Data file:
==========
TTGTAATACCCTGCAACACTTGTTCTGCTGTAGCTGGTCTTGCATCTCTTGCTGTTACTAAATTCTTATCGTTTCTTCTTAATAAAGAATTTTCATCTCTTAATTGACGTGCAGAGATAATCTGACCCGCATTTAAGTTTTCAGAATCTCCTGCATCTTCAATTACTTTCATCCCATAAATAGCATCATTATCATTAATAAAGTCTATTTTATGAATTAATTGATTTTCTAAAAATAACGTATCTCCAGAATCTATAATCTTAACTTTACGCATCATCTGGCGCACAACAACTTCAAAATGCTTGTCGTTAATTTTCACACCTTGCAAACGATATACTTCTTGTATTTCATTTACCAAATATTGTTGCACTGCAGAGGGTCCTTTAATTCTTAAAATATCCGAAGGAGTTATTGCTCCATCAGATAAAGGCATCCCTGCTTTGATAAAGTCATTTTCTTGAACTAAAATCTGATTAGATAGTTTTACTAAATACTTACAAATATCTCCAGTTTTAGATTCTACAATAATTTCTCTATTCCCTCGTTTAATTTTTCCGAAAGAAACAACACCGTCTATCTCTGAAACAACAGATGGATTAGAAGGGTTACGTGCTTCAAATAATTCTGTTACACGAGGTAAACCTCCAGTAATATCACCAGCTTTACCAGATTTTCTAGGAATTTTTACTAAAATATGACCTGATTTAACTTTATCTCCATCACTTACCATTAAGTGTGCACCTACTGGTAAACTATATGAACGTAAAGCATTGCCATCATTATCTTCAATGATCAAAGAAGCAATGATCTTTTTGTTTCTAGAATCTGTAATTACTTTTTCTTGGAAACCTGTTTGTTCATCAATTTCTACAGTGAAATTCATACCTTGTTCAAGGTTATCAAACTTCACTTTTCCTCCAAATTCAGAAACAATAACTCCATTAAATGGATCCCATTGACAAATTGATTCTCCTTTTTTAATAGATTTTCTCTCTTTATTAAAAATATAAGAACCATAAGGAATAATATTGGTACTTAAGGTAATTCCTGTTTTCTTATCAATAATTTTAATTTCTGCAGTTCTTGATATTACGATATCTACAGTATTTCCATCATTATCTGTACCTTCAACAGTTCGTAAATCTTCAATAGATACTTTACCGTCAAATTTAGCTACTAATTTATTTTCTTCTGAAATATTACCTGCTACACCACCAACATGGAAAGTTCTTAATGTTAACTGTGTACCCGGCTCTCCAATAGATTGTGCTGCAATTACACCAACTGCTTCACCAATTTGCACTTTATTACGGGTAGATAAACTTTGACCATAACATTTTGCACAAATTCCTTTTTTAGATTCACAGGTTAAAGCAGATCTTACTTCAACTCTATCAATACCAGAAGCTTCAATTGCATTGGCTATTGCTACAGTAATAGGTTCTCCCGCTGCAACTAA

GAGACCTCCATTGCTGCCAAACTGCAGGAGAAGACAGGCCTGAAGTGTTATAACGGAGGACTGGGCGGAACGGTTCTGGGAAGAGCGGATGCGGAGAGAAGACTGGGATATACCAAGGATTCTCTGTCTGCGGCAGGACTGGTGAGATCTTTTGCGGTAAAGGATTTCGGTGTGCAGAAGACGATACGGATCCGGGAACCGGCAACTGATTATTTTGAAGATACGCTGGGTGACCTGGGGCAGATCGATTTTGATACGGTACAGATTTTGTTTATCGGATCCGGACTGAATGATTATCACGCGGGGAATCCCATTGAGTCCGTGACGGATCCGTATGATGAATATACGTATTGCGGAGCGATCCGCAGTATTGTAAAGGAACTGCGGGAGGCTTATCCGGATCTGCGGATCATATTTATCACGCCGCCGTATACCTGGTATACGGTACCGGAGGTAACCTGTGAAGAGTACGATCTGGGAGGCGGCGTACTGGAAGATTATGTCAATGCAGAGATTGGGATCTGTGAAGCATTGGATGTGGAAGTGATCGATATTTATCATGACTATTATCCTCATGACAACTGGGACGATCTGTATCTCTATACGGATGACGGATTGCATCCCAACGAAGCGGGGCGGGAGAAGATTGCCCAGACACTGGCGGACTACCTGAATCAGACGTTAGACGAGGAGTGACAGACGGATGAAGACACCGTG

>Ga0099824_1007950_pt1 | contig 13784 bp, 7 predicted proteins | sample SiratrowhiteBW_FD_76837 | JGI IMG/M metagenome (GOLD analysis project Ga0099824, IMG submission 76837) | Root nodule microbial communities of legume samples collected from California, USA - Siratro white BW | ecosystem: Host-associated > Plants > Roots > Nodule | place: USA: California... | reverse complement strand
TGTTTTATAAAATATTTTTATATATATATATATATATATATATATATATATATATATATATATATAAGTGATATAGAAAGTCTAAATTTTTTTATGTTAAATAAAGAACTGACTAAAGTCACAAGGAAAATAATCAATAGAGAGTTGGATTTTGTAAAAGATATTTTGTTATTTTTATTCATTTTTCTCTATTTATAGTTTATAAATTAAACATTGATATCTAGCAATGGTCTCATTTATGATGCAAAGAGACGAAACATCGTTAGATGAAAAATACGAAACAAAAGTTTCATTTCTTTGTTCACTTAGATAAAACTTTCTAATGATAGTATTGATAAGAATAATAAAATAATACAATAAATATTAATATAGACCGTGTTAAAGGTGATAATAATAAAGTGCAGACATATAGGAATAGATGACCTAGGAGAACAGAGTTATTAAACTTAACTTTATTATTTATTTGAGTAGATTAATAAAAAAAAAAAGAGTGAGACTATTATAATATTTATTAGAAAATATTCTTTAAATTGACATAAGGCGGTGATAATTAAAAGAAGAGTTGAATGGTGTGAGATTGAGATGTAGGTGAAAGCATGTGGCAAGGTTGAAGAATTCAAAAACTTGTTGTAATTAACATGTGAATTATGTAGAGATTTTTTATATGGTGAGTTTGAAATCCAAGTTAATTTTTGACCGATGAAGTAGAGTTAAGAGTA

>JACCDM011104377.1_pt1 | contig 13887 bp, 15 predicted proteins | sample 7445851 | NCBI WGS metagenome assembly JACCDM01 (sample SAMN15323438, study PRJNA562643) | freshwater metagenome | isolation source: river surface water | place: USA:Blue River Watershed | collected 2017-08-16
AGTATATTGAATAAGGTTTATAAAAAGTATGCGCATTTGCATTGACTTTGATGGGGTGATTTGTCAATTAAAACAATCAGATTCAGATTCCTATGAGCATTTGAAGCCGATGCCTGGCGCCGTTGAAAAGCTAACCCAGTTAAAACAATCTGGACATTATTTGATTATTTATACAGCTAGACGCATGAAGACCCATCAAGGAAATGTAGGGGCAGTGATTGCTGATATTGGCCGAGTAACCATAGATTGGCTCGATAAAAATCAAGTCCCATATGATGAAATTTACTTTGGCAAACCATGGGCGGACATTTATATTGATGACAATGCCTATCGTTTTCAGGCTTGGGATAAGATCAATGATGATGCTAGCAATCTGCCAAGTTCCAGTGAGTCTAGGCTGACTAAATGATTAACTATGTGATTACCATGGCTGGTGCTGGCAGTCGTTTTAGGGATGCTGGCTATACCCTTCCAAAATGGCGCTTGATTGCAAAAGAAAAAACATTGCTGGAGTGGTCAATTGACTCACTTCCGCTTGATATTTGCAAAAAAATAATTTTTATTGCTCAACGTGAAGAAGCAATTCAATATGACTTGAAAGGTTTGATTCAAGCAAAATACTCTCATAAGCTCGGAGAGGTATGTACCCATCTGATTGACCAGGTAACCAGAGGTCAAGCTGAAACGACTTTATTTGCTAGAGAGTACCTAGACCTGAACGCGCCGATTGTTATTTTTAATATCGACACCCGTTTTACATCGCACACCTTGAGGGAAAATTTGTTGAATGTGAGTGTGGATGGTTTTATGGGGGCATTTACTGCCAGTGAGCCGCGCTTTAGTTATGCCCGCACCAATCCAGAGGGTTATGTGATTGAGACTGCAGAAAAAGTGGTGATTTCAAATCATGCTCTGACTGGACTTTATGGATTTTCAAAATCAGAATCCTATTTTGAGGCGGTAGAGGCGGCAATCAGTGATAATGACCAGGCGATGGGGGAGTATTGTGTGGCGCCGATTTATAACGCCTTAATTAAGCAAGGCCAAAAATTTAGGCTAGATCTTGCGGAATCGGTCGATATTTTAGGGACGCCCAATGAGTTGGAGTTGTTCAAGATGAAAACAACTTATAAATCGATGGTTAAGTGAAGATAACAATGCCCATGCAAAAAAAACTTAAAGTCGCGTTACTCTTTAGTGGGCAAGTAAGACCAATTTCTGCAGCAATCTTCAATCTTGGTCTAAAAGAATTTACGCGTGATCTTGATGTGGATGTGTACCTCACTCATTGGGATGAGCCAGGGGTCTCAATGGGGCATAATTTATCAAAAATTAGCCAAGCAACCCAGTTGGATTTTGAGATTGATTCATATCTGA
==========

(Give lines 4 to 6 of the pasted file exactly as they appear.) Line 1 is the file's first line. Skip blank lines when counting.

TGTTTTATAAAATATTTTTATATATATATATATATATATATATATATATATATATATATATATATAAGTGATATAGAAAGTCTAAATTTTTTTATGTTAAATAAAGAACTGACTAAAGTCACAAGGAAAATAATCAATAGAGAGTTGGATTTTGTAAAAGATATTTTGTTATTTTTATTCATTTTTCTCTATTTATAGTTTATAAATTAAACATTGATATCTAGCAATGGTCTCATTTATGATGCAAAGAGACGAAACATCGTTAGATGAAAAATACGAAACAAAAGTTTCATTTCTTTGTTCACTTAGATAAAACTTTCTAATGATAGTATTGATAAGAATAATAAAATAATACAATAAATATTAATATAGACCGTGTTAAAGGTGATAATAATAAAGTGCAGACATATAGGAATAGATGACCTAGGAGAACAGAGTTATTAAACTTAACTTTATTATTTATTTGAGTAGATTAATAAAAAAAAAAAGAGTGAGACTATTATAATATTTATTAGAAAATATTCTTTAAATTGACATAAGGCGGTGATAATTAAAAGAAGAGTTGAATGGTGTGAGATTGAGATGTAGGTGAAAGCATGTGGCAAGGTTGAAGAATTCAAAAACTTGTTGTAATTAACATGTGAATTATGTAGAGATTTTTTATATGGTGAGTTTGAAATCCAAGTTAATTTTTGACCGATGAAGTAGAGTTAAGAGTA

>JACCDM011104377.1_pt1 | contig 13887 bp, 15 predicted proteins | sample 7445851 | NCBI WGS metagenome assembly JACCDM01 (sample SAMN15323438, study PRJNA562643) | freshwater metagenome | isolation source: river surface water | place: USA:Blue River Watershed | collected 2017-08-16
AGTATATTGAATAAGGTTTATAAAAAGTATGCGCATTTGCATTGACTTTGATGGGGTGATTTGTCAATTAAAACAATCAGATTCAGATTCCTATGAGCATTTGAAGCCGATGCCTGGCGCCGTTGAAAAGCTAACCCAGTTAAAACAATCTGGACATTATTTGATTATTTATACAGCTAGACGCATGAAGACCCATCAAGGAAATGTAGGGGCAGTGATTGCTGATATTGGCCGAGTAACCATAGATTGGCTCGATAAAAATCAAGTCCCATATGATGAAATTTACTTTGGCAAACCATGGGCGGACATTTATATTGATGACAATGCCTATCGTTTTCAGGCTTGGGATAAGATCAATGATGATGCTAGCAATCTGCCAAGTTCCAGTGAGTCTAGGCTGACTAAATGATTAACTATGTGATTACCATGGCTGGTGCTGGCAGTCGTTTTAGGGATGCTGGCTATACCCTTCCAAAATGGCGCTTGATTGCAAAAGAAAAAACATTGCTGGAGTGGTCAATTGACTCACTTCCGCTTGATATTTGCAAAAAAATAATTTTTATTGCTCAACGTGAAGAAGCAATTCAATATGACTTGAAAGGTTTGATTCAAGCAAAATACTCTCATAAGCTCGGAGAGGTATGTACCCATCTGATTGACCAGGTAACCAGAGGTCAAGCTGAAACGACTTTATTTGCTAGAGAGTACCTAGACCTGAACGCGCCGATTGTTATTTTTAATATCGACACCCGTTTTACATCGCACACCTTGAGGGAAAATTTGTTGAATGTGAGTGTGGATGGTTTTATGGGGGCATTTACTGCCAGTGAGCCGCGCTTTAGTTATGCCCGCACCAATCCAGAGGGTTATGTGATTGAGACTGCAGAAAAAGTGGTGATTTCAAATCATGCTCTGACTGGACTTTATGGATTTTCAAAATCAGAATCCTATTTTGAGGCGGTAGAGGCGGCAATCAGTGATAATGACCAGGCGATGGGGGAGTATTGTGTGGCGCCGATTTATAACGCCTTAATTAAGCAAGGCCAAAAATTTAGGCTAGATCTTGCGGAATCGGTCGATATTTTAGGGACGCCCAATGAGTTGGAGTTGTTCAAGATGAAAACAACTTATAAATCGATGGTTAAGTGAAGATAACAATGCCCATGCAAAAAAAACTTAAAGTCGCGTTACTCTTTAGTGGGCAAGTAAGACCAATTTCTGCAGCAATCTTCAATCTTGGTCTAAAAGAATTTACGCGTGATCTTGATGTGGATGTGTACCTCACTCATTGGGATGAGCCAGGGGTCTCAATGGGGCATAATTTATCAAAAATTAGCCAAGCAACCCAGTTGGATTTTGAGATTGATTCATATCTGA